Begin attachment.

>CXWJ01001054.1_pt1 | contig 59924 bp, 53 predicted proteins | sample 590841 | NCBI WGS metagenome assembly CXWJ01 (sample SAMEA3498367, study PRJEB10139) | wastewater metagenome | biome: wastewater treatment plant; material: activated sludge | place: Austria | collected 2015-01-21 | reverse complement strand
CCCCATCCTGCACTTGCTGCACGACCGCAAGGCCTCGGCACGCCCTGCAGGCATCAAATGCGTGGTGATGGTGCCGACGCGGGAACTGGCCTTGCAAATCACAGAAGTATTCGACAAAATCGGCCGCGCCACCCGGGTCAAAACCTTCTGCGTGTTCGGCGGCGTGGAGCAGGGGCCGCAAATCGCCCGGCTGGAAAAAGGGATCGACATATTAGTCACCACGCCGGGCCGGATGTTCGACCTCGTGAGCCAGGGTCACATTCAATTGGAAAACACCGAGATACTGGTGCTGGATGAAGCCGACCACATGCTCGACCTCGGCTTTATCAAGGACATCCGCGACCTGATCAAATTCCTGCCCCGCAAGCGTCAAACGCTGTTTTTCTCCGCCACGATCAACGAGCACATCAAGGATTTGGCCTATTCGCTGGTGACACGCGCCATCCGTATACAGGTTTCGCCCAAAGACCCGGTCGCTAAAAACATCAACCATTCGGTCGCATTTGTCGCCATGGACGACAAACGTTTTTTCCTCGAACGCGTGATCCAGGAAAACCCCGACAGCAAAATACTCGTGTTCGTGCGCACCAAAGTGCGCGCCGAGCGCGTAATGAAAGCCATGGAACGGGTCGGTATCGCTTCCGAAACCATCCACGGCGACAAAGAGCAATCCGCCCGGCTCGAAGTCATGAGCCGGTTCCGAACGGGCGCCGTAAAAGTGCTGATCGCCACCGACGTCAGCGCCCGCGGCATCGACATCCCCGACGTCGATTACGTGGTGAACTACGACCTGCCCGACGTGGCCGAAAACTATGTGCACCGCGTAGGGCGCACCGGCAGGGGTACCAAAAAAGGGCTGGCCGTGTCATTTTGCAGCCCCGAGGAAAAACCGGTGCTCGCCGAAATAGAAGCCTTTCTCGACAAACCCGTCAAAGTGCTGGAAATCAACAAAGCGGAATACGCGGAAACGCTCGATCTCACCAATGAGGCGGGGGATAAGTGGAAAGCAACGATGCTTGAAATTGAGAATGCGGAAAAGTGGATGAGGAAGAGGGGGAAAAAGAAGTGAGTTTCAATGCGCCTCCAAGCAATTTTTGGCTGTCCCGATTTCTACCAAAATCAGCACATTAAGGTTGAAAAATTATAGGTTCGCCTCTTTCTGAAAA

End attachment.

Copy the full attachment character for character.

>CXWJ01001054.1_pt1 | contig 59924 bp, 53 predicted proteins | sample 590841 | NCBI WGS metagenome assembly CXWJ01 (sample SAMEA3498367, study PRJEB10139) | wastewater metagenome | biome: wastewater treatment plant; material: activated sludge | place: Austria | collected 2015-01-21 | reverse complement strand
CCCCATCCTGCACTTGCTGCACGACCGCAAGGCCTCGGCACGCCCTGCAGGCATCAAATGCGTGGTGATGGTGCCGACGCGGGAACTGGCCTTGCAAATCACAGAAGTATTCGACAAAATCGGCCGCGCCACCCGGGTCAAAACCTTCTGCGTGTTCGGCGGCGTGGAGCAGGGGCCGCAAATCGCCCGGCTGGAAAAAGGGATCGACATATTAGTCACCACGCCGGGCCGGATGTTCGACCTCGTGAGCCAGGGTCACATTCAATTGGAAAACACCGAGATACTGGTGCTGGATGAAGCCGACCACATGCTCGACCTCGGCTTTATCAAGGACATCCGCGACCTGATCAAATTCCTGCCCCGCAAGCGTCAAACGCTGTTTTTCTCCGCCACGATCAACGAGCACATCAAGGATTTGGCCTATTCGCTGGTGACACGCGCCATCCGTATACAGGTTTCGCCCAAAGACCCGGTCGCTAAAAACATCAACCATTCGGTCGCATTTGTCGCCATGGACGACAAACGTTTTTTCCTCGAACGCGTGATCCAGGAAAACCCCGACAGCAAAATACTCGTGTTCGTGCGCACCAAAGTGCGCGCCGAGCGCGTAATGAAAGCCATGGAACGGGTCGGTATCGCTTCCGAAACCATCCACGGCGACAAAGAGCAATCCGCCCGGCTCGAAGTCATGAGCCGGTTCCGAACGGGCGCCGTAAAAGTGCTGATCGCCACCGACGTCAGCGCCCGCGGCATCGACATCCCCGACGTCGATTACGTGGTGAACTACGACCTGCCCGACGTGGCCGAAAACTATGTGCACCGCGTAGGGCGCACCGGCAGGGGTACCAAAAAAGGGCTGGCCGTGTCATTTTGCAGCCCCGAGGAAAAACCGGTGCTCGCCGAAATAGAAGCCTTTCTCGACAAACCCGTCAAAGTGCTGGAAATCAACAAAGCGGAATACGCGGAAACGCTCGATCTCACCAATGAGGCGGGGGATAAGTGGAAAGCAACGATGCTTGAAATTGAGAATGCGGAAAAGTGGATGAGGAAGAGGGGGAAAAAGAAGTGAGTTTCAATGCGCCTCCAAGCAATTTTTGGCTGTCCCGATTTCTACCAAAATCAGCACATTAAGGTTGAAAAATTATAGGTTCGCCTCTTTCTGAAAA